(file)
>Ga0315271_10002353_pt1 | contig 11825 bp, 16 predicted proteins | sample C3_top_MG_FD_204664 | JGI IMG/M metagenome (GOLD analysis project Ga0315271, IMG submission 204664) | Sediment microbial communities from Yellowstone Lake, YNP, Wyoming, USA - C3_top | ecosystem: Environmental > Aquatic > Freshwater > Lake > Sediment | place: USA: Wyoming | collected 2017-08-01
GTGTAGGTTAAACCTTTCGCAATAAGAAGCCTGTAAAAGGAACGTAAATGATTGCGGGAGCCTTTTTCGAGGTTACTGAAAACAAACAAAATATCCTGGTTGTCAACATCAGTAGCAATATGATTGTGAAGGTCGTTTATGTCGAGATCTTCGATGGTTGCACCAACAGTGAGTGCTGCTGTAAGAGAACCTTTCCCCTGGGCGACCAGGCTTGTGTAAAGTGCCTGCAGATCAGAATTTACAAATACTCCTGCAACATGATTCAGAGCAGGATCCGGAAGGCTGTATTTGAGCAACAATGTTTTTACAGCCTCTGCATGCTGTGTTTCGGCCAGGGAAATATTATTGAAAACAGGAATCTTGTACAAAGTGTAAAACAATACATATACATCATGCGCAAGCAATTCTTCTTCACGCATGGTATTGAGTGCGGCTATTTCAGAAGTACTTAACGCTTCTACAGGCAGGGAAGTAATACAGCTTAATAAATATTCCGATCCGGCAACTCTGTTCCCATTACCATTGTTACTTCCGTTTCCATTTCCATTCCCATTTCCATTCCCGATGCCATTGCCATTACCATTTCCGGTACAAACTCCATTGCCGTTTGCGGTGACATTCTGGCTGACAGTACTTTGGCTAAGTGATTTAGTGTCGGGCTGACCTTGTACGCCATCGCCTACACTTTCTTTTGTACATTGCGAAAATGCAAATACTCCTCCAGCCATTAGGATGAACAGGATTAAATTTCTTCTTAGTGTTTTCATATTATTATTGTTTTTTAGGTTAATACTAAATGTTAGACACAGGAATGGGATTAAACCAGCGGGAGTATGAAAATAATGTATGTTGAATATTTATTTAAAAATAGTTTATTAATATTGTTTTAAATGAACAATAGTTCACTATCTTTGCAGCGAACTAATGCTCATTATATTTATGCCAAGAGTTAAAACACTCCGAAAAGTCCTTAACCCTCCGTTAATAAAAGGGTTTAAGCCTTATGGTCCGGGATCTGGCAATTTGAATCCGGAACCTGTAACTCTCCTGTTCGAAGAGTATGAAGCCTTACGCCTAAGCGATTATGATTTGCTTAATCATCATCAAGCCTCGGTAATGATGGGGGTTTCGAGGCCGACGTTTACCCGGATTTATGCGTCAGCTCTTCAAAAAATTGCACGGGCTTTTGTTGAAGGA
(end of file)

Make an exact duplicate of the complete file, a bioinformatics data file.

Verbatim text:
>Ga0315271_10002353_pt1 | contig 11825 bp, 16 predicted proteins | sample C3_top_MG_FD_204664 | JGI IMG/M metagenome (GOLD analysis project Ga0315271, IMG submission 204664) | Sediment microbial communities from Yellowstone Lake, YNP, Wyoming, USA - C3_top | ecosystem: Environmental > Aquatic > Freshwater > Lake > Sediment | place: USA: Wyoming | collected 2017-08-01
GTGTAGGTTAAACCTTTCGCAATAAGAAGCCTGTAAAAGGAACGTAAATGATTGCGGGAGCCTTTTTCGAGGTTACTGAAAACAAACAAAATATCCTGGTTGTCAACATCAGTAGCAATATGATTGTGAAGGTCGTTTATGTCGAGATCTTCGATGGTTGCACCAACAGTGAGTGCTGCTGTAAGAGAACCTTTCCCCTGGGCGACCAGGCTTGTGTAAAGTGCCTGCAGATCAGAATTTACAAATACTCCTGCAACATGATTCAGAGCAGGATCCGGAAGGCTGTATTTGAGCAACAATGTTTTTACAGCCTCTGCATGCTGTGTTTCGGCCAGGGAAATATTATTGAAAACAGGAATCTTGTACAAAGTGTAAAACAATACATATACATCATGCGCAAGCAATTCTTCTTCACGCATGGTATTGAGTGCGGCTATTTCAGAAGTACTTAACGCTTCTACAGGCAGGGAAGTAATACAGCTTAATAAATATTCCGATCCGGCAACTCTGTTCCCATTACCATTGTTACTTCCGTTTCCATTTCCATTCCCATTTCCATTCCCGATGCCATTGCCATTACCATTTCCGGTACAAACTCCATTGCCGTTTGCGGTGACATTCTGGCTGACAGTACTTTGGCTAAGTGATTTAGTGTCGGGCTGACCTTGTACGCCATCGCCTACACTTTCTTTTGTACATTGCGAAAATGCAAATACTCCTCCAGCCATTAGGATGAACAGGATTAAATTTCTTCTTAGTGTTTTCATATTATTATTGTTTTTTAGGTTAATACTAAATGTTAGACACAGGAATGGGATTAAACCAGCGGGAGTATGAAAATAATGTATGTTGAATATTTATTTAAAAATAGTTTATTAATATTGTTTTAAATGAACAATAGTTCACTATCTTTGCAGCGAACTAATGCTCATTATATTTATGCCAAGAGTTAAAACACTCCGAAAAGTCCTTAACCCTCCGTTAATAAAAGGGTTTAAGCCTTATGGTCCGGGATCTGGCAATTTGAATCCGGAACCTGTAACTCTCCTGTTCGAAGAGTATGAAGCCTTACGCCTAAGCGATTATGATTTGCTTAATCATCATCAAGCCTCGGTAATGATGGGGGTTTCGAGGCCGACGTTTACCCGGATTTATGCGTCAGCTCTTCAAAAAATTGCACGGGCTTTTGTTGAAGGA